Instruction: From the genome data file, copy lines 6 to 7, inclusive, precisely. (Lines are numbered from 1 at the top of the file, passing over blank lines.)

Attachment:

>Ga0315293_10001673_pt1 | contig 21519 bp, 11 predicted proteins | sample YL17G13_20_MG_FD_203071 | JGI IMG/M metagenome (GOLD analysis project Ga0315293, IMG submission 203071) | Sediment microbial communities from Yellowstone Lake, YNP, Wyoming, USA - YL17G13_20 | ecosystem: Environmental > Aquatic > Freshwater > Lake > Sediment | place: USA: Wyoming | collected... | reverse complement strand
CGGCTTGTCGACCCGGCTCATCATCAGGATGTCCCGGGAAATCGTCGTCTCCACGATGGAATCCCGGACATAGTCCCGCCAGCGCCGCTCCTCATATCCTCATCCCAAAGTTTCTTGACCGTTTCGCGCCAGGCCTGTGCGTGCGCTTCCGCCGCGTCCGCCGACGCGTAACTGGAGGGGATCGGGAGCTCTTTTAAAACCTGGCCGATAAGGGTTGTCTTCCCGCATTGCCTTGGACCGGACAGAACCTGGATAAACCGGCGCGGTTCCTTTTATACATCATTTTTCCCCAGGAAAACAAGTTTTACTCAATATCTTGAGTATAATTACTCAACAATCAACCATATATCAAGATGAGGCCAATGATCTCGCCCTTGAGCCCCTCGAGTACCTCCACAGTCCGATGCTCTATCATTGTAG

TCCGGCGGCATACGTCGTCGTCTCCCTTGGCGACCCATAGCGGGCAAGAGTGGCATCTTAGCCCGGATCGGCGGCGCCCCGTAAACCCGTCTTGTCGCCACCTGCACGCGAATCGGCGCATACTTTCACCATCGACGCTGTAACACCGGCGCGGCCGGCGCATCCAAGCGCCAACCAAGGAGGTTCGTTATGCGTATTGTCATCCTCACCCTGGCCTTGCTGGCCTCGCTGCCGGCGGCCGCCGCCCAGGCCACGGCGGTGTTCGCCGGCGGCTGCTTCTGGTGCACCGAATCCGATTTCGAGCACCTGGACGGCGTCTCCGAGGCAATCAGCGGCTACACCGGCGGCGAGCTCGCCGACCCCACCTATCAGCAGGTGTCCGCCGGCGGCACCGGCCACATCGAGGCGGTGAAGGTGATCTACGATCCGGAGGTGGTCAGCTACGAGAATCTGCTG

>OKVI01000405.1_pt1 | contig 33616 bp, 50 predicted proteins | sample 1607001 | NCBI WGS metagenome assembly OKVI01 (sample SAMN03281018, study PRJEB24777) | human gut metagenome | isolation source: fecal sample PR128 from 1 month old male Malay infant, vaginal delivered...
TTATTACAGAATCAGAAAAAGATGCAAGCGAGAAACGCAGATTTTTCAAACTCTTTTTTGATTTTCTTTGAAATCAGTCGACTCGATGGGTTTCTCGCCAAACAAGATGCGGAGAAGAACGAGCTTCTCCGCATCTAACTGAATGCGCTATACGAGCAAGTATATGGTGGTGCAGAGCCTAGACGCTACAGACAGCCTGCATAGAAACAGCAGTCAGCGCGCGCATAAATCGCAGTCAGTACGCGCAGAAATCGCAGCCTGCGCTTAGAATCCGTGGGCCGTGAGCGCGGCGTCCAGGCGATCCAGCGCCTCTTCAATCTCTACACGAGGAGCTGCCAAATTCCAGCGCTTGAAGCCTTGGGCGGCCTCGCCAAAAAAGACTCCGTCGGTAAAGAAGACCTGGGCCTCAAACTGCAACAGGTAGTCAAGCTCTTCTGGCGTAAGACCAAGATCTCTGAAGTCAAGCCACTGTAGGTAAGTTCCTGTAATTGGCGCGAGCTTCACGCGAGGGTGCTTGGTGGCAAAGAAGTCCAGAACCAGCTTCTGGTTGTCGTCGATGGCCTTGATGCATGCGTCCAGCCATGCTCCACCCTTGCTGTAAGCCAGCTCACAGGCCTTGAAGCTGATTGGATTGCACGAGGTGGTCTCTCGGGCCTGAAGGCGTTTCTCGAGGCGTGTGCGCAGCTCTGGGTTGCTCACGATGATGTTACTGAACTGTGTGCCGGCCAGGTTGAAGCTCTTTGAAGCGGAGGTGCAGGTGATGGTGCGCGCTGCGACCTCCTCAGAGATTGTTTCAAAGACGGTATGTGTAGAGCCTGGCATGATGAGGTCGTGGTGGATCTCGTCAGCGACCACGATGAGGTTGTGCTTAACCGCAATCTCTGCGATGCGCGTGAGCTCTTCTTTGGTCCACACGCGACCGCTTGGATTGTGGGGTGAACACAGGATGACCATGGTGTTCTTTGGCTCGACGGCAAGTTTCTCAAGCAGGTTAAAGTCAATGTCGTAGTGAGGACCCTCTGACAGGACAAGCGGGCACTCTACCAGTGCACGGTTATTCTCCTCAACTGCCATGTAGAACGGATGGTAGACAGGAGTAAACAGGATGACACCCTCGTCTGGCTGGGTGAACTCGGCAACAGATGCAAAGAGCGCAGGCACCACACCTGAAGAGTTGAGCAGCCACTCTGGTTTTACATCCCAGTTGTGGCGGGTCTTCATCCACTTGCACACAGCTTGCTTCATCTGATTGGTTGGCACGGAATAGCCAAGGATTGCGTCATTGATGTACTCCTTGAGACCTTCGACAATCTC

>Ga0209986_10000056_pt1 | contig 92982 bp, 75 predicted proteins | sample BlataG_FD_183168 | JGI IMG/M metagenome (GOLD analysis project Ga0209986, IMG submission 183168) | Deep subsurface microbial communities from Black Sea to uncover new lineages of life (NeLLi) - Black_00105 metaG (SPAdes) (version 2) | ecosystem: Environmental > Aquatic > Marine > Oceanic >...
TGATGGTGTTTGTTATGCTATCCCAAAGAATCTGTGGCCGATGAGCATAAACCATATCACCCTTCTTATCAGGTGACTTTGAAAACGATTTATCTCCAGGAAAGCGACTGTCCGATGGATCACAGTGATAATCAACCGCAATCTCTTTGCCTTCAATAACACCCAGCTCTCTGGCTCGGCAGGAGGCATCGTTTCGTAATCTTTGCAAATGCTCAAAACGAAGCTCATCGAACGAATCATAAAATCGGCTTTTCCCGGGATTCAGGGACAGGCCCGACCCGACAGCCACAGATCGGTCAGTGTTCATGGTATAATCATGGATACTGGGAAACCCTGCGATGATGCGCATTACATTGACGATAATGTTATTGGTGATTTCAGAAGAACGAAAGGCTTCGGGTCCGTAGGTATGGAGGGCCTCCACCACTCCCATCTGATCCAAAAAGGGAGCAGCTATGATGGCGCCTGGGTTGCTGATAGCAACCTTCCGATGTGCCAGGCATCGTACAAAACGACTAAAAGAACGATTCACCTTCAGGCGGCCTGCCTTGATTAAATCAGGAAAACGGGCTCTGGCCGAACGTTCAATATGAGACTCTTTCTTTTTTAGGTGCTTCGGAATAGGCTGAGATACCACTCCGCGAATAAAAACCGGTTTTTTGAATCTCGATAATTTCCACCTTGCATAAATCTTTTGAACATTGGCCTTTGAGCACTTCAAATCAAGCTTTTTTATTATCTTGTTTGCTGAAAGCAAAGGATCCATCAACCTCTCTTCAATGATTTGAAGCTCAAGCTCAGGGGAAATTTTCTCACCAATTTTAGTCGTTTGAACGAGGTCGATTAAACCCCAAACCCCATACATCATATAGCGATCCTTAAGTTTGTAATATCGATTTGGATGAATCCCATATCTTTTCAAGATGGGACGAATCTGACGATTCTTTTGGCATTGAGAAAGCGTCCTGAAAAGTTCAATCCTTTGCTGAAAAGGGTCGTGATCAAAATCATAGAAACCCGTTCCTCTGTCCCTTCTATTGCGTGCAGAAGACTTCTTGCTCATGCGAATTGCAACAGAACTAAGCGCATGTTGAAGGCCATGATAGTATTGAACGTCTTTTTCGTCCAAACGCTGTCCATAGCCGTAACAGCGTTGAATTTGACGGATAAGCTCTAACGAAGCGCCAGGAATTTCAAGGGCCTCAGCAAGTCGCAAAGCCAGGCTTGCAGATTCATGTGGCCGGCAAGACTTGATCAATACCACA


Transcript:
>Ga0209986_10000056_pt1 | contig 92982 bp, 75 predicted proteins | sample BlataG_FD_183168 | JGI IMG/M metagenome (GOLD analysis project Ga0209986, IMG submission 183168) | Deep subsurface microbial communities from Black Sea to uncover new lineages of life (NeLLi) - Black_00105 metaG (SPAdes) (version 2) | ecosystem: Environmental > Aquatic > Marine > Oceanic >...
TGATGGTGTTTGTTATGCTATCCCAAAGAATCTGTGGCCGATGAGCATAAACCATATCACCCTTCTTATCAGGTGACTTTGAAAACGATTTATCTCCAGGAAAGCGACTGTCCGATGGATCACAGTGATAATCAACCGCAATCTCTTTGCCTTCAATAACACCCAGCTCTCTGGCTCGGCAGGAGGCATCGTTTCGTAATCTTTGCAAATGCTCAAAACGAAGCTCATCGAACGAATCATAAAATCGGCTTTTCCCGGGATTCAGGGACAGGCCCGACCCGACAGCCACAGATCGGTCAGTGTTCATGGTATAATCATGGATACTGGGAAACCCTGCGATGATGCGCATTACATTGACGATAATGTTATTGGTGATTTCAGAAGAACGAAAGGCTTCGGGTCCGTAGGTATGGAGGGCCTCCACCACTCCCATCTGATCCAAAAAGGGAGCAGCTATGATGGCGCCTGGGTTGCTGATAGCAACCTTCCGATGTGCCAGGCATCGTACAAAACGACTAAAAGAACGATTCACCTTCAGGCGGCCTGCCTTGATTAAATCAGGAAAACGGGCTCTGGCCGAACGTTCAATATGAGACTCTTTCTTTTTTAGGTGCTTCGGAATAGGCTGAGATACCACTCCGCGAATAAAAACCGGTTTTTTGAATCTCGATAATTTCCACCTTGCATAAATCTTTTGAACATTGGCCTTTGAGCACTTCAAATCAAGCTTTTTTATTATCTTGTTTGCTGAAAGCAAAGGATCCATCAACCTCTCTTCAATGATTTGAAGCTCAAGCTCAGGGGAAATTTTCTCACCAATTTTAGTCGTTTGAACGAGGTCGATTAAACCCCAAACCCCATACATCATATAGCGATCCTTAAGTTTGTAATATCGATTTGGATGAATCCCATATCTTTTCAAGATGGGACGAATCTGACGATTCTTTTGGCATTGAGAAAGCGTCCTGAAAAGTTCAATCCTTTGCTGAAAAGGGTCGTGATCAAAATCATAGAAACCCGTTCCTCTGTCCCTTCTATTGCGTGCAGAAGACTTCTTGCTCATGCGAATTGCAACAGAACTAAGCGCATGTTGAAGGCCATGATAGTATTGAACGTCTTTTTCGTCCAAACGCTGTCCATAGCCGTAACAGCGTTGAATTTGACGGATAAGCTCTAACGAAGCGCCAGGAATTTCAAGGGCCTCAGCAAGTCGCAAAGCCAGGCTTGCAGATTCATGTGGCCGGCAAGACTTGATCAATACCACA